An argument is made that nuclear reactors which use thorium as an accelerator (hence the technical name: Accelerator Driven Thorium Reactors, or ADTR) could lead to fossil-fuel-free world within five years; thorium is an abundant mineral deposit, with 3 to 5 times more thorium in the world than uranium; more importantly, virtually all of the thorium mined can be used as fuel compared to only 0.7 percent of the uranium recovered in its natural state, this means, in energy terms, that one ton of thorium mined is equivalent to 200 tons of uranium mined, which is equivalent to 3.5 million tons of mined coal; ADTRs also enjoy proliferation resistance advantages compared to other reactor systems

  • Seafood stewardship questionable: experts

    The world’s most established fisheries certifier — the Marine Stewardship Council (MSC) — is failing on its promises as rapidly as it gains prominence, according the world’s leading fisheries experts; “The MSC is supposed to be a solution, but a lot of what they do has turned against biology in favor of bureaucracy,” says one expert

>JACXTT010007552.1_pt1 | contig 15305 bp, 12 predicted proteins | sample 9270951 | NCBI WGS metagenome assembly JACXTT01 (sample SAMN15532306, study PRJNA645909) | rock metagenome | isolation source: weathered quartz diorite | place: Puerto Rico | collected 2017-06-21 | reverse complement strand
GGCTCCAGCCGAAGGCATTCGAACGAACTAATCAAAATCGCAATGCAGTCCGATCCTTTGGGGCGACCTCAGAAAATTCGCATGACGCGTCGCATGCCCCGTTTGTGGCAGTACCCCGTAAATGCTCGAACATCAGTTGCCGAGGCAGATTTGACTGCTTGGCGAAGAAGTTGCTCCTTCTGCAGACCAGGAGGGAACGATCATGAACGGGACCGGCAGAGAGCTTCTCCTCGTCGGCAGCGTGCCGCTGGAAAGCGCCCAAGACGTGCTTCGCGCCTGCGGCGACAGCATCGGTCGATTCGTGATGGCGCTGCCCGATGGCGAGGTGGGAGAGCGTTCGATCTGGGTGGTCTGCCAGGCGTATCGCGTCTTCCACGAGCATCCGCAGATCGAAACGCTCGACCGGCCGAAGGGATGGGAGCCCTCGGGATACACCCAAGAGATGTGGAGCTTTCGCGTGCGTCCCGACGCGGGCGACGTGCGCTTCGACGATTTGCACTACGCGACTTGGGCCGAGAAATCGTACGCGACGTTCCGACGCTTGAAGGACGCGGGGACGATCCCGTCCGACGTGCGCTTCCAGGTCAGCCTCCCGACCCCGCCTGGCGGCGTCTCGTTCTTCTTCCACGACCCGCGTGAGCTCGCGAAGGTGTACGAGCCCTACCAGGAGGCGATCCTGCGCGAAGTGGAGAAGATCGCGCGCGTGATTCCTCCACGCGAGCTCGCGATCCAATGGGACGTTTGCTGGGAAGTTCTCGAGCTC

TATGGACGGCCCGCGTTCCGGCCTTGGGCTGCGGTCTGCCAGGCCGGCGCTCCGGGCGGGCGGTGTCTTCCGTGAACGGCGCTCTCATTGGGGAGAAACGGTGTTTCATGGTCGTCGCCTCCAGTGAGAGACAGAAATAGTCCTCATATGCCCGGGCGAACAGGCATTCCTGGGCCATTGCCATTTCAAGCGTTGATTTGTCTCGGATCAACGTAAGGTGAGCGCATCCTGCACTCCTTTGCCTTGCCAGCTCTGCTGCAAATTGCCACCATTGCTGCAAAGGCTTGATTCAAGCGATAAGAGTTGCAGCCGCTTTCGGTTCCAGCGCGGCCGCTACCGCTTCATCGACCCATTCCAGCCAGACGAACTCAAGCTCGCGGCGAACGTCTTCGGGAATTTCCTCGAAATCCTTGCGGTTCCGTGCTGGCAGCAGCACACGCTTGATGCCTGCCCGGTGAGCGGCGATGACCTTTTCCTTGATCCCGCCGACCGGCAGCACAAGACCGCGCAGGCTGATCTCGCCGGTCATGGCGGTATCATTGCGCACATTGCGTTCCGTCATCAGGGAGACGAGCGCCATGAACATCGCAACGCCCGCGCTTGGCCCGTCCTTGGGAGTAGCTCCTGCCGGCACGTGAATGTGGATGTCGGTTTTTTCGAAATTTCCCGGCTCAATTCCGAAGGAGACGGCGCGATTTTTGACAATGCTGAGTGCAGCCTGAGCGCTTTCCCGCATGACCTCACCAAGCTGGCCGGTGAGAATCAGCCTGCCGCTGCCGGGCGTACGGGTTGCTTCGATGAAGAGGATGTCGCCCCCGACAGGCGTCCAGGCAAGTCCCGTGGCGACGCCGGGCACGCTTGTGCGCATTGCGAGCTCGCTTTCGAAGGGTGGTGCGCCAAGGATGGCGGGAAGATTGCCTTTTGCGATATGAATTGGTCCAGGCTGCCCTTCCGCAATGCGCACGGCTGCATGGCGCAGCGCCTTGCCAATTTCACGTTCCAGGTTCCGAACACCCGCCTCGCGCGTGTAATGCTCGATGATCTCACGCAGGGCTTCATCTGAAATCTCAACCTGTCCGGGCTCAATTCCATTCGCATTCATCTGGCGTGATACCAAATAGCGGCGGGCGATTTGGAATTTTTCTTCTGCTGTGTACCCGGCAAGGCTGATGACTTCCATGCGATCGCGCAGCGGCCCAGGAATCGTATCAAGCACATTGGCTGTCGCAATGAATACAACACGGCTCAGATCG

• Dramatic climate change is unpredictable

    Scientists examine two models to explain climate change; one scenario is like a seesaw that has tipped to one side; if sufficient weight is placed on the other side the seesaw will tip — the climate will change from one state to another (an ice age, or warmer climate as is the case today); in the other model, the climate is like a ball in a trench, which represents one climate state; the ball is continuously pushed by chaos-dynamical fluctuations, and the turmoil in the climate system may finally push the ball over into the other trench, which represents a different climate state

  • New smell sensor uses genetically engineered frog eggs

    Researchers use genetically engineered frog cells to develop a sensor that detects gasses; the researchers embedded the sensor into a mannequin, so that it could shake its head when a gas was detected, making it easier to observe